Posted by on Mar 18, 2013 in Featured, News

Senators Urge Obama to Approve KXL, Slap Tribes in Face -Matt Remle

Senators Urge Obama to Approve KXL, Slap Tribes in Face -Matt Remle

On March 14th, U.S. Senators John Hoeven (R-N.D.) and Max Baucus (D-Mont) introduced legislation to approve the Keystone XL pipeline. The bi-partisan backed bill, S. 582, if passed would approve the 1,700-mile project under Congress’s authority enumerated in the Commerce Clause of the U.S. Constitution, Article 1, Section 8.
15 Senators signed on as co-sponsors, including six who are committee members on the U.S. Senate Committee on Indian Affairs; Sen. Hoeven (R. ND), Sen. Barrasso (R. WY), Sen. Tester (D. MT), Sen. Begich (D. AK), Sen. Murkowski (R. AK), and Sen. Heitkamp (D. ND).
It is unsettling that, despite near uniform opposition to the XL pipeline from tribes along the purposed route, these Senators would throw their support behind S. 582. Perhaps even more unsettling is the co-sponsorship of Tester, Murkowski, and Heitkamp whom recently won in the 2012 elections due in large part to the American Indian vote.
Press releases from Sen. Hoeven and Sen.Tester are cloaked in the usual rhetoric of job creation and energy independence. Missing, of course, are the actual numbers jobs both permanent and temporary that would be created by the approval of the XL pipeline. According the TransCanada’s own original application for the pipeline permit the construction of the XL pipeline would only generate roughly 3.500-4,500 temporary jobs and create only 20 permanent jobs, numbers both confirmed by the State Department.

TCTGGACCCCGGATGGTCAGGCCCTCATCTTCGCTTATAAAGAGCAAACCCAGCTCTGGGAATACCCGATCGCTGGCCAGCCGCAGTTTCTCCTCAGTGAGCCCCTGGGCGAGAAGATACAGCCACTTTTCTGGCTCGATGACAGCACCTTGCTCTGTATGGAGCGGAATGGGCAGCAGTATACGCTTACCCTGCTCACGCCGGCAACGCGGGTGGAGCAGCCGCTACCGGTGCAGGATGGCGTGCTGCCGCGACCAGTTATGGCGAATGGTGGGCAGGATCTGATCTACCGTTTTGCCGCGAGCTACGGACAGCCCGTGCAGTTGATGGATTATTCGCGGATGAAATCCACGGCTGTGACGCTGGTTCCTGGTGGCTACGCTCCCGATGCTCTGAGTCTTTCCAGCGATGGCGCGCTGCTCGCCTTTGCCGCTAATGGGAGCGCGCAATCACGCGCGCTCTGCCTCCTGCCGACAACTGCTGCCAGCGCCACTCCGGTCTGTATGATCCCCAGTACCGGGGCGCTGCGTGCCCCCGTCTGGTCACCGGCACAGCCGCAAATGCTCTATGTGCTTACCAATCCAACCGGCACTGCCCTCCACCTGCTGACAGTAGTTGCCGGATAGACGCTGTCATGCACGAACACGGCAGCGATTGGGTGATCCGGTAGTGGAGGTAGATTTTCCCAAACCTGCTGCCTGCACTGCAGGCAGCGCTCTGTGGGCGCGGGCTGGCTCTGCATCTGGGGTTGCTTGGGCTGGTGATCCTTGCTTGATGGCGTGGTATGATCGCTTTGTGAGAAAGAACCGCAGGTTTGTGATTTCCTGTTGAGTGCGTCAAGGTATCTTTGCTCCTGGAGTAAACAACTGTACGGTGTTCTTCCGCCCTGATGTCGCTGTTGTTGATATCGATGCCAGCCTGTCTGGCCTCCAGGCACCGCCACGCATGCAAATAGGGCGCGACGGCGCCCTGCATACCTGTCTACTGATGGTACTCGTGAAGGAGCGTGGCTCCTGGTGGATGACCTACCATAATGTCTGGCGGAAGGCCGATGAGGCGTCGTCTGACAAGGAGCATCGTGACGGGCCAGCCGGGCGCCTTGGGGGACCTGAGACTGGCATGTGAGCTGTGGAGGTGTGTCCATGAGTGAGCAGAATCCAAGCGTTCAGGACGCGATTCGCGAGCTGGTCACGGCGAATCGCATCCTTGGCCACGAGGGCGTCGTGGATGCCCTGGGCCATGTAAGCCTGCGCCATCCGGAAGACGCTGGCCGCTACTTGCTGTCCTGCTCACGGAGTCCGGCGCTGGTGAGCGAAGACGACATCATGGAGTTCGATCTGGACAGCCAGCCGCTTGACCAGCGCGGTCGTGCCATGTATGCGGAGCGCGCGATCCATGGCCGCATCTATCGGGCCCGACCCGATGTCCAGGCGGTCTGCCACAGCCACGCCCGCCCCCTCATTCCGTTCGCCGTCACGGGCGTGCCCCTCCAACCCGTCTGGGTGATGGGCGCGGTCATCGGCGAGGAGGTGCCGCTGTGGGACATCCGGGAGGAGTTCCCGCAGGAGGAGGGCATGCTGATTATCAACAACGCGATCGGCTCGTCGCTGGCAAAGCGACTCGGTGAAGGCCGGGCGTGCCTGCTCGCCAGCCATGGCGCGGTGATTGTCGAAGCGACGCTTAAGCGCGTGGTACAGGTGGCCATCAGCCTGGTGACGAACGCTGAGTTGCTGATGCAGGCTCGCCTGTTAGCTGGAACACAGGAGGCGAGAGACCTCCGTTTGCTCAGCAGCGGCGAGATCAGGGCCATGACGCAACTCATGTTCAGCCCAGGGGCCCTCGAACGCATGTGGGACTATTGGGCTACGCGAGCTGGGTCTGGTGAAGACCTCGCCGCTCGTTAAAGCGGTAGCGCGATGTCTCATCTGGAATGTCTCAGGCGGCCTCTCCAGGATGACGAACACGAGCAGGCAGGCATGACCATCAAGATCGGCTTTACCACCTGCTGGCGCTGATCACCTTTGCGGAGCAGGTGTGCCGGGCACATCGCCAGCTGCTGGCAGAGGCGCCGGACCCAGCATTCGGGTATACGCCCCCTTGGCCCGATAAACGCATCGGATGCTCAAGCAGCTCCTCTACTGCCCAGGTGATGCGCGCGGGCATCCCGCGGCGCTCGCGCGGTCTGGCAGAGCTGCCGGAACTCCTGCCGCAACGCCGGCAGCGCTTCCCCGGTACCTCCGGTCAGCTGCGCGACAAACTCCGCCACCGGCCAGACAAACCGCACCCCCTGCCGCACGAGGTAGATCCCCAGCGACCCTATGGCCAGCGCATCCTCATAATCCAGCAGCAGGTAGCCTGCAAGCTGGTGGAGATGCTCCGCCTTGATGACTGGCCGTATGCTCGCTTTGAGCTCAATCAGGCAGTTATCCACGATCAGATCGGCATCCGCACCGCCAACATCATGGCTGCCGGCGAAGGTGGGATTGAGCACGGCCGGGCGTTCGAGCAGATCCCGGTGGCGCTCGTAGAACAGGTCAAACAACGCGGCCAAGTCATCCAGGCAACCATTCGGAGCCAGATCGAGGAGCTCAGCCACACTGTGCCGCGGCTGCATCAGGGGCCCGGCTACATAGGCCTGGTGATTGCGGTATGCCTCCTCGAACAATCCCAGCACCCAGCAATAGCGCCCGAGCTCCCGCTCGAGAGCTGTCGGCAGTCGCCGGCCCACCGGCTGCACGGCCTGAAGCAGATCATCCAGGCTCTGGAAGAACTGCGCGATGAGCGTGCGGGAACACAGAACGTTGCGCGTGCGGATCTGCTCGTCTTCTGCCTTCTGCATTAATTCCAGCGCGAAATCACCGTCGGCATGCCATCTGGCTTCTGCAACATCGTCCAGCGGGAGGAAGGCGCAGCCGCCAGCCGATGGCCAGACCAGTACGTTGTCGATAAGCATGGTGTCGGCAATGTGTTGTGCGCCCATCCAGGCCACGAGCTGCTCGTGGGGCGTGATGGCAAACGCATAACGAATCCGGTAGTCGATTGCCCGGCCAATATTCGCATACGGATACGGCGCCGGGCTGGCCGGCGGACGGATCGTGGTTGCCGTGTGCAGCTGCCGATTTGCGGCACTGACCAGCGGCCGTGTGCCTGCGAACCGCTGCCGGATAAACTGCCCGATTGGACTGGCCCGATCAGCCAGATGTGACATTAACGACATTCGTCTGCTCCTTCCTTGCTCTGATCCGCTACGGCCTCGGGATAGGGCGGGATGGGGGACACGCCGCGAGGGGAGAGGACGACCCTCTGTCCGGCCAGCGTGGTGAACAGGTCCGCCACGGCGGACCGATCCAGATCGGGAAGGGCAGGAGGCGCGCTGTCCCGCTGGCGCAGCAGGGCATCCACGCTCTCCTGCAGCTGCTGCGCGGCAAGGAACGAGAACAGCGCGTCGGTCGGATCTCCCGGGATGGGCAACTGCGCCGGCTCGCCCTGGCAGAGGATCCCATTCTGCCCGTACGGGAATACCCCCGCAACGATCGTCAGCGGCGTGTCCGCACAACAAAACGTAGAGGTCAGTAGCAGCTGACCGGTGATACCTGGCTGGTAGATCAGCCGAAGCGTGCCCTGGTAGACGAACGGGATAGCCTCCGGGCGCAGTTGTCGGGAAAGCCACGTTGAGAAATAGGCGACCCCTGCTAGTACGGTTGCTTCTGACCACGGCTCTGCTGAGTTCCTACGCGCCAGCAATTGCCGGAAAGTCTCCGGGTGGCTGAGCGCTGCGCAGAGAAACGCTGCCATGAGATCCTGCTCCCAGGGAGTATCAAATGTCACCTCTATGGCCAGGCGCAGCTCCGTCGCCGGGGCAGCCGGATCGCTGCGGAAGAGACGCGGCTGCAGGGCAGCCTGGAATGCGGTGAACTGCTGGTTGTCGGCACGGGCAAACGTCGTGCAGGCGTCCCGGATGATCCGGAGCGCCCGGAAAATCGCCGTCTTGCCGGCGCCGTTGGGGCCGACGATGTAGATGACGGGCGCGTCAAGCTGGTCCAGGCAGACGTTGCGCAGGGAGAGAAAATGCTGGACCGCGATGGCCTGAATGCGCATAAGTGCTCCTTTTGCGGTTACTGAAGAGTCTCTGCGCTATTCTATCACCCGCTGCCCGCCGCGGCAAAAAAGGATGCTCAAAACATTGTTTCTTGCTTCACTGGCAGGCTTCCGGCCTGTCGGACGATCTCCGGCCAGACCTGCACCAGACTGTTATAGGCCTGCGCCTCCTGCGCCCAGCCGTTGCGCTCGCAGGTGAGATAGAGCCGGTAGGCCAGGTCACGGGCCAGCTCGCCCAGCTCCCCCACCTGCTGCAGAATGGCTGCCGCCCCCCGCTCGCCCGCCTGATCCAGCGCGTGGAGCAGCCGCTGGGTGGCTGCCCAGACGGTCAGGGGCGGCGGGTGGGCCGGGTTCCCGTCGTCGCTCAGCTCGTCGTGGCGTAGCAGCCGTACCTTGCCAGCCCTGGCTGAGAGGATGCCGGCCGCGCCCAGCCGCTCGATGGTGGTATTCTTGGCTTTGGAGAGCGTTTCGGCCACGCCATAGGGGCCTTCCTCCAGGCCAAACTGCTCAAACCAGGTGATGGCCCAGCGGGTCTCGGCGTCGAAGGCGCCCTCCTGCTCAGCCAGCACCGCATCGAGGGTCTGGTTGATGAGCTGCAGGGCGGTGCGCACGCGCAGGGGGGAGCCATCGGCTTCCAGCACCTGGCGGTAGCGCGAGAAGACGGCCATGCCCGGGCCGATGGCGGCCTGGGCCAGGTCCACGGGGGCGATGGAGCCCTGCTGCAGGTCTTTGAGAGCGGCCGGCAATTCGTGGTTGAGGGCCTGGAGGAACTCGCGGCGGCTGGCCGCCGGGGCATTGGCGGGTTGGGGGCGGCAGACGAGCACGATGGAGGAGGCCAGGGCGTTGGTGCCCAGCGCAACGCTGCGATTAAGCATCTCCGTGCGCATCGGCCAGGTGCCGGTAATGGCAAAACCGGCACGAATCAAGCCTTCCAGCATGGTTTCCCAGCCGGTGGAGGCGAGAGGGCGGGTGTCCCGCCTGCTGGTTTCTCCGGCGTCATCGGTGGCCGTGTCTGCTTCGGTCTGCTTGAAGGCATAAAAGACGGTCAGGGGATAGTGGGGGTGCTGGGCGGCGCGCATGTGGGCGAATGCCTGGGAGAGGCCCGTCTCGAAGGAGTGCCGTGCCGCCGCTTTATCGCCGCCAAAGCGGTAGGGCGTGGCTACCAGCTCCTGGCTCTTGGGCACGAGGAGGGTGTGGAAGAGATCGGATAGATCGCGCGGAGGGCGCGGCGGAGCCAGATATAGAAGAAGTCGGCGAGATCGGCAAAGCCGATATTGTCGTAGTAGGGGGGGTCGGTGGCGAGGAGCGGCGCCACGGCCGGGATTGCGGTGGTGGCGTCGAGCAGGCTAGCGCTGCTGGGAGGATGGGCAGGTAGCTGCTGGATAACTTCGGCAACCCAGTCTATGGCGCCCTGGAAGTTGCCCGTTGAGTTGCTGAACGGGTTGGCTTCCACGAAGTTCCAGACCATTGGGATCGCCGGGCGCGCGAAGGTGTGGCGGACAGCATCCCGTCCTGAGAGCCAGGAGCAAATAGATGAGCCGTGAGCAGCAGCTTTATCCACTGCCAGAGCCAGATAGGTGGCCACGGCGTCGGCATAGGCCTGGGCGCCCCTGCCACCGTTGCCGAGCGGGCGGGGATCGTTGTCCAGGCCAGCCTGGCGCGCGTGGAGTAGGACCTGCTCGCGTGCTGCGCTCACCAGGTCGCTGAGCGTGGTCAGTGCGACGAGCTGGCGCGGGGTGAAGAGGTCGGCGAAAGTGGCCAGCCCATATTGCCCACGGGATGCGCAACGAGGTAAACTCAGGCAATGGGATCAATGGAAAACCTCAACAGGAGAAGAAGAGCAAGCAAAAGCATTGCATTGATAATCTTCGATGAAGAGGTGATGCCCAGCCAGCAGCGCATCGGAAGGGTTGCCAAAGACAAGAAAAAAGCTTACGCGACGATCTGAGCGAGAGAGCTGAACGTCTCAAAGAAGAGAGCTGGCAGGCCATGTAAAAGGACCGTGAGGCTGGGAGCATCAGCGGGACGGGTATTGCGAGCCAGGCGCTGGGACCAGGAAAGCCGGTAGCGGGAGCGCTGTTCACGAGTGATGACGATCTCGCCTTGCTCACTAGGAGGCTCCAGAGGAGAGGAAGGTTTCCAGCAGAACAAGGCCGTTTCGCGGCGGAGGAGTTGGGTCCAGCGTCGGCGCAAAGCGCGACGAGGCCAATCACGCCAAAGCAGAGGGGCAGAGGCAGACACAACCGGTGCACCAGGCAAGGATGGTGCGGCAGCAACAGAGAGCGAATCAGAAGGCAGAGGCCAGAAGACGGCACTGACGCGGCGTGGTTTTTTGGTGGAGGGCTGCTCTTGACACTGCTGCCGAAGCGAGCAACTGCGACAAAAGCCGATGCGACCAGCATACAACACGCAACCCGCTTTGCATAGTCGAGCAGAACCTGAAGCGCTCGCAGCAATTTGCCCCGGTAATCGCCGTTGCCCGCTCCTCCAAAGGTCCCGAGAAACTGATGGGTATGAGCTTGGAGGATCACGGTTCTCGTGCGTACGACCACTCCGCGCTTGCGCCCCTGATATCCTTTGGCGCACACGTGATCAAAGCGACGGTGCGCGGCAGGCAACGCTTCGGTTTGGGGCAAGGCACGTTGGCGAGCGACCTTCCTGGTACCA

The introduction the legislation came on the same day that President Obama told House Republicans, in a closed door meeting, that the job numbers and other benefits of the XL pipeline were probably exaggerated, according lawmakers who attended the meeting. According to Rep. Lee Terry (R. Neb) the President stated that he believed many of the promised jobs would only be temporary and that the majority of the oil would most likely be exported.
Regardless of actual real job numbers and how much of the Tarsands oil would be exported, or not, the threats against Native lands and waterways are real. The construction of the XL pipeline would have direct impacts on sacred sites and waterways. Let us stand with our First Nations relatives to the North, who know firsthand the impacts of the Tarsands and the dangers posed by pipelines carrying its oil, and oppose the XL pipeline for the health of our lands, waters and next generations.

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